In chapter 4, the Rule enumerates seventy-two “tools” of spiritual craftsmanship. Among these are some usual suspects such as the corporal and spiritual works of mercy, as well as some of the Ten Commandments: “Thou shalt not kill,” “Thou shalt not steal,” “Thou shalt not commit adultery,” “Thou shalt not bear false witness,” and “Thou shalt not covet.” Others are more monastic in flavor: “Love fasting,” “Love not much talking,” and “Love chastity.” My favorite is number twenty-one: “To prefer nothing to the love of Christ.” In chapter 43, the Rule says, “Let nothing be preferred to the work of God,” referring to the Liturgy of the Hours, the set times of communal prayer in a monastery. Thus, the Rule equates prayer and loving Christ, since both are identified as the pinnacle of Christian spiritual practice—that to which nothing should be preferred.

One thing that strikes me is how Benedict begins and ends his list of spiritual tools. He begins where Jesus began, telling his hearers “to love the Lord God with the whole heart, the whole soul, the whole strength.” That’s number one, and it’s a positive command. He ends with a negative command. Number seventy-two says, “And never despair of God’s mercy.” These two form the bookends of spiritual disciplines. I believe Benedict positioned them intentionally. Those who attempt to love God by obeying his commands and living a good life ultimately fail. No one can love God perfectly, keep the commandments continually, or practice spiritual disciplines consistently, even in a monastery. The temptation then is to wallow in self-pity. Self-pity makes you want to give up, feeling you’re not good enough for God. That’s why Benedict ends by telling us what not to do: never despair of God’s mercy. No one is so far gone they can’t be forgiven and restored. No one.

A monk was once asked, “What do you do there in the monastery?” He replied: “We fall and get up, fall and get up, fall and get up again.” That’s a picture of the Christian life outside the monastery too.

The tools in St. Benedict’s ancient toolbox for monks can help anyone live a healthy spiritual life today. Even a Baptist.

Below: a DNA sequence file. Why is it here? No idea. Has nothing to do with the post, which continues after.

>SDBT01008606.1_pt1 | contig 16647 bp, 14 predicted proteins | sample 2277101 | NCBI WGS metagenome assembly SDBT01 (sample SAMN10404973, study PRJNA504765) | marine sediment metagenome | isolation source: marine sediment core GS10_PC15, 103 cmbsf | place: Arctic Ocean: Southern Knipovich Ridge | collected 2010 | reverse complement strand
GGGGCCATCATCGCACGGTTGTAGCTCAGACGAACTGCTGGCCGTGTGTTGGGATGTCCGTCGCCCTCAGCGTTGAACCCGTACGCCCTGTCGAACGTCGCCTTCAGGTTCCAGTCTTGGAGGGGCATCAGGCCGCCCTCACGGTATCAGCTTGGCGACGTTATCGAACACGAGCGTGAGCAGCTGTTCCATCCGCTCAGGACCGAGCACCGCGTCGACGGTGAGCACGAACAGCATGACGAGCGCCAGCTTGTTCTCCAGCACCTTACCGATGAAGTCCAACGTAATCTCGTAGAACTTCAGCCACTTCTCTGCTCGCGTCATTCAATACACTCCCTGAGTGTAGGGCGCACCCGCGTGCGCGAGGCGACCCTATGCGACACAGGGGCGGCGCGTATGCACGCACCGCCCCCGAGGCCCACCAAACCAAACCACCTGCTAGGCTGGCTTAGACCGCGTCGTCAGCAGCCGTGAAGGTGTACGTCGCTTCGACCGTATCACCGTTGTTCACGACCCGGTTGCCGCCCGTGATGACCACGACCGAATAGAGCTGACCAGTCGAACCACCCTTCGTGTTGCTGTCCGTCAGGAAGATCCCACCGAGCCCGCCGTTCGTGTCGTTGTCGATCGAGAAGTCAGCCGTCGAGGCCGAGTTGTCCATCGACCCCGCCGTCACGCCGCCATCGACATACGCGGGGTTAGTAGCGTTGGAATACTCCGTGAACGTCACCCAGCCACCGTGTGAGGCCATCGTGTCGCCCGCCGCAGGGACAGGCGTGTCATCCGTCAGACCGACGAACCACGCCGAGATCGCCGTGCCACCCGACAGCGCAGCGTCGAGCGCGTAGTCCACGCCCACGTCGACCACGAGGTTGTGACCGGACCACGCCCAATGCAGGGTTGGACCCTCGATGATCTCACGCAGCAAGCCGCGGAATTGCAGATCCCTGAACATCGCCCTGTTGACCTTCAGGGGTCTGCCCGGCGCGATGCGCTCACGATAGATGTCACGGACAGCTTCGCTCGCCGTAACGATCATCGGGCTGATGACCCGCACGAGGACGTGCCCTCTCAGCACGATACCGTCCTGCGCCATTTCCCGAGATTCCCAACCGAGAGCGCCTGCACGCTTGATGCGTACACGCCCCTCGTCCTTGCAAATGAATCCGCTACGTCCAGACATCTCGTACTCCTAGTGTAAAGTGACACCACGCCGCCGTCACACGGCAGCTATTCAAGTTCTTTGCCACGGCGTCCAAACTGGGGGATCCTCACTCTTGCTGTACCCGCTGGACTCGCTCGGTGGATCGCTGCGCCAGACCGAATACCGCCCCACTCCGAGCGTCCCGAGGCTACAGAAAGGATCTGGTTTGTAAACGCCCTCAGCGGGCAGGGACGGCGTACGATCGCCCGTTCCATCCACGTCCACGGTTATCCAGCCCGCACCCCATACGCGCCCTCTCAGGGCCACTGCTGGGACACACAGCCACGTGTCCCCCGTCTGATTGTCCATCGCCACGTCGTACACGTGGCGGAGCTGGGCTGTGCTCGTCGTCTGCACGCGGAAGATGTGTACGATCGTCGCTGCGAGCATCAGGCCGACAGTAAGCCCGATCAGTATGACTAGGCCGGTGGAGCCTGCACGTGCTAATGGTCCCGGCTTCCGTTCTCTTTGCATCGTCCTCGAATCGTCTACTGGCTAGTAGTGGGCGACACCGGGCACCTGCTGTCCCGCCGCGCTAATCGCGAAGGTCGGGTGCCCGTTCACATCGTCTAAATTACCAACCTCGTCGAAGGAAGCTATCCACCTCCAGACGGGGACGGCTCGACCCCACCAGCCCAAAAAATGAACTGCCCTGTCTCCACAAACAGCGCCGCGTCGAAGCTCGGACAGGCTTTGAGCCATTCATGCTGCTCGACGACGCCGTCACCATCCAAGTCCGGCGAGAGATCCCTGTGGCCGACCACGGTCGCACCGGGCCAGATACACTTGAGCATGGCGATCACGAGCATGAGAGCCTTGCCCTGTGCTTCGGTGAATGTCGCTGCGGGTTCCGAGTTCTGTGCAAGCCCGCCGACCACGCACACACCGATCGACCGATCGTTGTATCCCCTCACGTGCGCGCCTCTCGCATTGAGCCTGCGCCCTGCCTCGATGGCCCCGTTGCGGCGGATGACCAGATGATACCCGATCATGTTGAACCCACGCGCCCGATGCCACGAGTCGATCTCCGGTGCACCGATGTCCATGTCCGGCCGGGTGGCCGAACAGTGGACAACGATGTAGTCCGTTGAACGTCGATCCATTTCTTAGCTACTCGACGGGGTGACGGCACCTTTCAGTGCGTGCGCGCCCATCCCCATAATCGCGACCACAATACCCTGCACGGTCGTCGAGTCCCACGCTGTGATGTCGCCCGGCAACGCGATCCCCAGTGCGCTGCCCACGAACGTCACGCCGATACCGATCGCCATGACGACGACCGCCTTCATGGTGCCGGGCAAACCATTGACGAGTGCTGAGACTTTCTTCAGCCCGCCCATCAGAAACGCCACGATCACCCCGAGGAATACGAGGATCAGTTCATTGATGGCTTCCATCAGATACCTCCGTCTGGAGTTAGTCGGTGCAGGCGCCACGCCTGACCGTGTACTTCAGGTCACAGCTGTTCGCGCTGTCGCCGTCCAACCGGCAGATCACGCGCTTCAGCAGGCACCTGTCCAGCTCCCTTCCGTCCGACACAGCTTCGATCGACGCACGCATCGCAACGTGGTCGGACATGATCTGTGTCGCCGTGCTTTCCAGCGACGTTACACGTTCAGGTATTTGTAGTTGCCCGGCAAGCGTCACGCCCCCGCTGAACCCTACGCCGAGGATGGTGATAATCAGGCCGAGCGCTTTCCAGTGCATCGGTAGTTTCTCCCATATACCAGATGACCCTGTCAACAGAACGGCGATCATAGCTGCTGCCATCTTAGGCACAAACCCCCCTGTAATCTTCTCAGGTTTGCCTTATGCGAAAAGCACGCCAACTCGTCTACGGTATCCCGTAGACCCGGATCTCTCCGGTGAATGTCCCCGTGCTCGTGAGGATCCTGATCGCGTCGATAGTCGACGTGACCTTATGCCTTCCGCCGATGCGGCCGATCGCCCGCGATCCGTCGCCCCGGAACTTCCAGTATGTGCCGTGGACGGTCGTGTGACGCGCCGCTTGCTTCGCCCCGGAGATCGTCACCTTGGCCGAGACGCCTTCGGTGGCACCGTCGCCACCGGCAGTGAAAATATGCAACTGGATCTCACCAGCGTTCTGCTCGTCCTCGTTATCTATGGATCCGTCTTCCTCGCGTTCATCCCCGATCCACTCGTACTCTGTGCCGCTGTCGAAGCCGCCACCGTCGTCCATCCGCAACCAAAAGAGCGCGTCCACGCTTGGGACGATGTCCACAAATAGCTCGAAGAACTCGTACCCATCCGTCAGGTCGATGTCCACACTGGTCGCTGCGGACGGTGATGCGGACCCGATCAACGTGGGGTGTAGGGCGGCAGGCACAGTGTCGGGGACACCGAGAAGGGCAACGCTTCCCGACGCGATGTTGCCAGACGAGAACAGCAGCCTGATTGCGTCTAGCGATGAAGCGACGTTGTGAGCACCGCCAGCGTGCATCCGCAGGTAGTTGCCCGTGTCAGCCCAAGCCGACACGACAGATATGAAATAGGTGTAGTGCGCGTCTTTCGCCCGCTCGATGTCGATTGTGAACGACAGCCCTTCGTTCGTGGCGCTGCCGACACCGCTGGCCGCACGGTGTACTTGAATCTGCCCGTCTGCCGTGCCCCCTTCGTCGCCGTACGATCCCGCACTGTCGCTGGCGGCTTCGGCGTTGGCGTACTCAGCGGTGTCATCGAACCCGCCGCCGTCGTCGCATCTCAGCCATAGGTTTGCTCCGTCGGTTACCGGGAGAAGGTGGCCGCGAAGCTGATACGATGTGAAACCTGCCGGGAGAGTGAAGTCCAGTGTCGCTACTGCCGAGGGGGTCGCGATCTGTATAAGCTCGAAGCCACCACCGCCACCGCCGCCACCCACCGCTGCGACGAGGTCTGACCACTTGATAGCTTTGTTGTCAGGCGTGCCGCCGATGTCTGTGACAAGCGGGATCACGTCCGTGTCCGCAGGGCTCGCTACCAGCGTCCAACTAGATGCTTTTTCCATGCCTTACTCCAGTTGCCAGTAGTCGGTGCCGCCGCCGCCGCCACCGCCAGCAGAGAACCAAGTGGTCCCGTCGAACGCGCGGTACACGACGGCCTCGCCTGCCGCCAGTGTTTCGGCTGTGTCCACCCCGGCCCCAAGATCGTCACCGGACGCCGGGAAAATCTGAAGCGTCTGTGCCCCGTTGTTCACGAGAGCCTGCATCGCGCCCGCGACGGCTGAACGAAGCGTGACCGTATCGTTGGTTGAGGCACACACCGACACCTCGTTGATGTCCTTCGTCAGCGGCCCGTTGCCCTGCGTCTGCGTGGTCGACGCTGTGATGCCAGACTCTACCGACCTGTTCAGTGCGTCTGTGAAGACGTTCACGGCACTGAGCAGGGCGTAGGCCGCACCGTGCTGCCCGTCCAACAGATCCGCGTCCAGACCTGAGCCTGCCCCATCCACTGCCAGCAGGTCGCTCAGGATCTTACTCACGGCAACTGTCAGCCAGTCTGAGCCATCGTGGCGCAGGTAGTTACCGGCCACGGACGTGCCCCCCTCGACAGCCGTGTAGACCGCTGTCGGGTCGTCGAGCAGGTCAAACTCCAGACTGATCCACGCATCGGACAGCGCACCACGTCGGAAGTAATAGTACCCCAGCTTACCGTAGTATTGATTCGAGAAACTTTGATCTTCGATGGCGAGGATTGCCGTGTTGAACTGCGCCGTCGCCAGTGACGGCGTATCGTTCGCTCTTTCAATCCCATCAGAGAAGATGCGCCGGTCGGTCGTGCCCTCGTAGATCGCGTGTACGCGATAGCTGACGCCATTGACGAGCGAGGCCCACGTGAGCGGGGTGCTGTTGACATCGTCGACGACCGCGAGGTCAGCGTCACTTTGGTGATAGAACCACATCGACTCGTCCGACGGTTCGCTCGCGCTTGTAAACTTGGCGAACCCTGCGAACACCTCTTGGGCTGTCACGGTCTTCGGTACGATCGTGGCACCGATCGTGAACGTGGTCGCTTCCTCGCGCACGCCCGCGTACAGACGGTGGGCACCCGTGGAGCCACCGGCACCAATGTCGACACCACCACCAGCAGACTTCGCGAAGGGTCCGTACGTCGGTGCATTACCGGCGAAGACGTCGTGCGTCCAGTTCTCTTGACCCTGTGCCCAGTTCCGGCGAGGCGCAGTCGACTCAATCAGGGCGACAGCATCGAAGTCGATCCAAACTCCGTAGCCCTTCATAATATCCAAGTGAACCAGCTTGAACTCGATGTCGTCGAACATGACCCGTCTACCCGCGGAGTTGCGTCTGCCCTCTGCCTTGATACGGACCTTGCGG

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True Repentance

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Peaceable Kingdom (c. 1834), Edward Hicks (1780-1849), National Gallery of Art

The Gospel reading last Sunday, Matthew 3:1-12, introduces us to the enigmatic figure of John the Baptist. We need to set the record straight about one thing: he wasn’t a Baptist, at least not in the denominational sense of the word. Even though he’s called “the Baptist,” he wasn’t a member of a Baptist Church. His title means that he was known for baptizing. John turned a Jewish ritual bath for converts into a sign of repentance. Let’s keep in mind the Baptist movement originated in England in the early 1600s. John wasn’t the first Baptist preacher. He was the last Old Testament prophet (in style, message, temperament), even though he appears in the New Testament.

John lived in the desert. He wore weird clothing. He ate bugs. Some people thought he was Elijah the prophet come back from the grave. A cross between Grizzly Adams and Jonathan Edwards, John preached hell-fire-and-damnation sermons, telling listeners to turn or burn, get right or get left behind. When the hypocritical Pharisees and Scribes showed up to have their sins washed away, he rebuked them: “You brood of vipers! Who warned you to flee from the wrath to come? Bear fruit worthy of repentance.”

How do we know if we’ve truly repented of our sin? The short answer is that we don’t keep doing it. Since John fits the mold of an Old Testament prophet, it would be instructive to ask a rabbi what repentance means in the Jewish tradition. According to Rabbi Joseph Telushkin, here’s how the famous Rabbi Maimonides answered the question, What constitutes complete repentance?  He who is confronted by the identical situation wherein he previously sinned and it lies within his power to commit the sin again, but he nevertheless does not succumb because he wishes to repent, and not because he is too fearful or weak [to repeat the sin]. How so? If he had relations with a woman forbidden to him and is subsequently alone with her, still in the throes of passion for her, and his virility is unabated, and [they are] in the same place where they previously sinned; if he abstains and does not sin, this is a true penitent.” (Jewish Literacy, rev. ed., p. 608; citing Mishneh Torah, “Laws of Teshuva,” 2:1).

Sunday’s Old Testament reading from Isaiah describes the future Peaceable Kingdom, so beautifully illustrated by the painter Edward Hicks:

The wolf shall live with the lamb,
the leopard shall lie down with the kid,
the calf and the lion and the fatling together,
and a little child shall lead them.

I always assumed God will take away the predatory instinct from these animals. But maybe, just maybe, the miracle is that the wolf still wants to eat the lamb but chooses not to and the lion still wants to devour the calf but refrains. This is a picture of true repentance.

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Mind Blowing Art Glass

Some artists attempt to mimic nature; others draw inspiration from nature without trying to copy it. Glass artist John de Wit takes the latter approach. His playful abstract pieces blend color and texture in surprising ways while subtly evoking natural forms such as tree bark, cascading water, and bird nests. The following images are from the website of Seattle’s Foster/White Gallery, which represents the artist.

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These asymmetrical forms are both whimsical and sophisticated. This isn’t your grandmother’s Tiffany vase. There’s something more organic and spiritual going on here. I’m blown away by this blown-glass artist.